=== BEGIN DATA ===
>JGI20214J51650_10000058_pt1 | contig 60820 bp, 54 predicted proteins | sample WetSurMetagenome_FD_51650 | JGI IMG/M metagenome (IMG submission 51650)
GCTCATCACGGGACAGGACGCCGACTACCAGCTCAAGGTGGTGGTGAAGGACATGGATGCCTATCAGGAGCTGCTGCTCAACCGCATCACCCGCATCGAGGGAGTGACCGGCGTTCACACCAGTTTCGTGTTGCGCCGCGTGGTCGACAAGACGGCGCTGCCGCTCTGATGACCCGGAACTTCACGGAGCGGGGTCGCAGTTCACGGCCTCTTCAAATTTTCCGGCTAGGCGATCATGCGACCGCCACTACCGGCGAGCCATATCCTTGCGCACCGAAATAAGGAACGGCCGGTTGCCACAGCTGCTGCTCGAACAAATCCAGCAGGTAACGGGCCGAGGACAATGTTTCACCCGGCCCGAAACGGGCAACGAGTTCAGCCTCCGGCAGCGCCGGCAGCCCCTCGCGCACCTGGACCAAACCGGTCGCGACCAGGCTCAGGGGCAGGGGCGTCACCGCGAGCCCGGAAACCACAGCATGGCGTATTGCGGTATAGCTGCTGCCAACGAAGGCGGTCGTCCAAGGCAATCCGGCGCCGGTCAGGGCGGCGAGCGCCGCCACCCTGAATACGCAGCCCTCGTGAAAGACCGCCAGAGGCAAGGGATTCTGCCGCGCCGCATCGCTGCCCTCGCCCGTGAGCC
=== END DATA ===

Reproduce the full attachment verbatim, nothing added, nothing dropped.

>JGI20214J51650_10000058_pt1 | contig 60820 bp, 54 predicted proteins | sample WetSurMetagenome_FD_51650 | JGI IMG/M metagenome (IMG submission 51650)
GCTCATCACGGGACAGGACGCCGACTACCAGCTCAAGGTGGTGGTGAAGGACATGGATGCCTATCAGGAGCTGCTGCTCAACCGCATCACCCGCATCGAGGGAGTGACCGGCGTTCACACCAGTTTCGTGTTGCGCCGCGTGGTCGACAAGACGGCGCTGCCGCTCTGATGACCCGGAACTTCACGGAGCGGGGTCGCAGTTCACGGCCTCTTCAAATTTTCCGGCTAGGCGATCATGCGACCGCCACTACCGGCGAGCCATATCCTTGCGCACCGAAATAAGGAACGGCCGGTTGCCACAGCTGCTGCTCGAACAAATCCAGCAGGTAACGGGCCGAGGACAATGTTTCACCCGGCCCGAAACGGGCAACGAGTTCAGCCTCCGGCAGCGCCGGCAGCCCCTCGCGCACCTGGACCAAACCGGTCGCGACCAGGCTCAGGGGCAGGGGCGTCACCGCGAGCCCGGAAACCACAGCATGGCGTATTGCGGTATAGCTGCTGCCAACGAAGGCGGTCGTCCAAGGCAATCCGGCGCCGGTCAGGGCGGCGAGCGCCGCCACCCTGAATACGCAGCCCTCGTGAAAGACCGCCAGAGGCAAGGGATTCTGCCGCGCCGCATCGCTGCCCTCGCCCGTGAGCC